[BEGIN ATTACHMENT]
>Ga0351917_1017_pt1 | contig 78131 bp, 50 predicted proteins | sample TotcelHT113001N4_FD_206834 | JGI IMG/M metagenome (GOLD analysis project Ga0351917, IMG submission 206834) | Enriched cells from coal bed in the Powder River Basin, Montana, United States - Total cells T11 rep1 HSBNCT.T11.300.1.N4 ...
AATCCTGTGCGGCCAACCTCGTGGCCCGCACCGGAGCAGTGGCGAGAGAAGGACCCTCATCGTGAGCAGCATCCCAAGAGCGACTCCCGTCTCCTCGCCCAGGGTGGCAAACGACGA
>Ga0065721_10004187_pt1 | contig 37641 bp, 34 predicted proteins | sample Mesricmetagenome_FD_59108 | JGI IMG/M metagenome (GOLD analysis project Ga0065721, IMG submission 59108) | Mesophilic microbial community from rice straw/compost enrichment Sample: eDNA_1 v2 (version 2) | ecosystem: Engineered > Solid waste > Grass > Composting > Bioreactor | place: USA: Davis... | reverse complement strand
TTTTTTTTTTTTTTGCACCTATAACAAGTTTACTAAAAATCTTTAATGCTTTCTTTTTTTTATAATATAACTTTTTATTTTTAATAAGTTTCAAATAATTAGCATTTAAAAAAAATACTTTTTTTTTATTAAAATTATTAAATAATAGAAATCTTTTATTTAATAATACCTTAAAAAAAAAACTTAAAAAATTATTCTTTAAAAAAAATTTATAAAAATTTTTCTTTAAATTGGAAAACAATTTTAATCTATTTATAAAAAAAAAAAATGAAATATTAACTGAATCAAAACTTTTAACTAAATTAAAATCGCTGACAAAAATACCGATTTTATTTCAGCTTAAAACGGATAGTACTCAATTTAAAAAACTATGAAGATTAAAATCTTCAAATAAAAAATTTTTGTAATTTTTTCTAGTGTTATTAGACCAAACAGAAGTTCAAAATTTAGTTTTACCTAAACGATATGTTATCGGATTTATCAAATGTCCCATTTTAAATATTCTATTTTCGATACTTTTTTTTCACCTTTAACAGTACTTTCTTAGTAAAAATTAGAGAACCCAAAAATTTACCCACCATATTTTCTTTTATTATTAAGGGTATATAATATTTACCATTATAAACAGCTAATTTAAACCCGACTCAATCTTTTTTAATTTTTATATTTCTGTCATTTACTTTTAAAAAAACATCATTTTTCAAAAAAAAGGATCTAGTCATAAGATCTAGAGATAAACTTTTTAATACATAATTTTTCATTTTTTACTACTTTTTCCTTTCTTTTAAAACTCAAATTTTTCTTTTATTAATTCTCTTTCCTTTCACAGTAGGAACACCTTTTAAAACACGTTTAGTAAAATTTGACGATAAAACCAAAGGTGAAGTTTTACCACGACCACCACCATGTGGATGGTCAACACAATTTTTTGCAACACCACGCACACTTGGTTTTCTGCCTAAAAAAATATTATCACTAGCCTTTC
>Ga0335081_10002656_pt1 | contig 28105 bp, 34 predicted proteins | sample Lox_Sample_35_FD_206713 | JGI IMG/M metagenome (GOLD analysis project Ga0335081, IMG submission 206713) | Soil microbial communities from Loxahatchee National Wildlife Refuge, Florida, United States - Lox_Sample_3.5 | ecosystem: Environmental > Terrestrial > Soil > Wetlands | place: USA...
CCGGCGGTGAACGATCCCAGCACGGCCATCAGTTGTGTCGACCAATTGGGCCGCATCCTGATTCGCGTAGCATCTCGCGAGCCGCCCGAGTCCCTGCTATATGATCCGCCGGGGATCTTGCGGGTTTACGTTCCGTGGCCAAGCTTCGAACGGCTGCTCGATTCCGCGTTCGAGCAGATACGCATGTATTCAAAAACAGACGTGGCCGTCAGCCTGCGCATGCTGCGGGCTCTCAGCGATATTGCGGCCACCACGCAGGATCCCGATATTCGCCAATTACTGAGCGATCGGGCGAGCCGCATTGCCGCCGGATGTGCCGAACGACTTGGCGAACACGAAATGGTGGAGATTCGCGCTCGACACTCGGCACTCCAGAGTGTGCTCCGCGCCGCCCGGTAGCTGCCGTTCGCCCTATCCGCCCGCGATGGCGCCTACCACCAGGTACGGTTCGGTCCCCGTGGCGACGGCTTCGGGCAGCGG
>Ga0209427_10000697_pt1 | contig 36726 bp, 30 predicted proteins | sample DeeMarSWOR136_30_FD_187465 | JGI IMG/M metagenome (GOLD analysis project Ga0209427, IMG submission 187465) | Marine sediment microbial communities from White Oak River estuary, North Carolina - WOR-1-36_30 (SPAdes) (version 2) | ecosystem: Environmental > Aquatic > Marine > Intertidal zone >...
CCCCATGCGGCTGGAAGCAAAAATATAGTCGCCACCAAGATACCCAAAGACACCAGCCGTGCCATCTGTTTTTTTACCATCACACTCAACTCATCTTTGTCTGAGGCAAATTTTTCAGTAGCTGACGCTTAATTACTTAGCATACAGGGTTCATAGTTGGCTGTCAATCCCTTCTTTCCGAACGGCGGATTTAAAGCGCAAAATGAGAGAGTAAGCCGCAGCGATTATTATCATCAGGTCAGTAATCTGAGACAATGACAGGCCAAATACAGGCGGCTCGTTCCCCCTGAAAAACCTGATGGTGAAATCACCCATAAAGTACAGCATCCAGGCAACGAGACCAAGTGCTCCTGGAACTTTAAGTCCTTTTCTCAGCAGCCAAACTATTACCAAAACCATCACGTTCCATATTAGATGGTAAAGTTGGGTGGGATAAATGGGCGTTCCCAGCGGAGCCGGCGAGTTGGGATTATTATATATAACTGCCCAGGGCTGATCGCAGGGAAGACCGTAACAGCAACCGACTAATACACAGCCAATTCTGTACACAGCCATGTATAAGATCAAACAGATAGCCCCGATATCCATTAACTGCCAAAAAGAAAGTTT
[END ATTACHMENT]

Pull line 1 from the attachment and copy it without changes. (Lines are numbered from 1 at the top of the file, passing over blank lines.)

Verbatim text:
>Ga0351917_1017_pt1 | contig 78131 bp, 50 predicted proteins | sample TotcelHT113001N4_FD_206834 | JGI IMG/M metagenome (GOLD analysis project Ga0351917, IMG submission 206834) | Enriched cells from coal bed in the Powder River Basin, Montana, United States - Total cells T11 rep1 HSBNCT.T11.300.1.N4 ...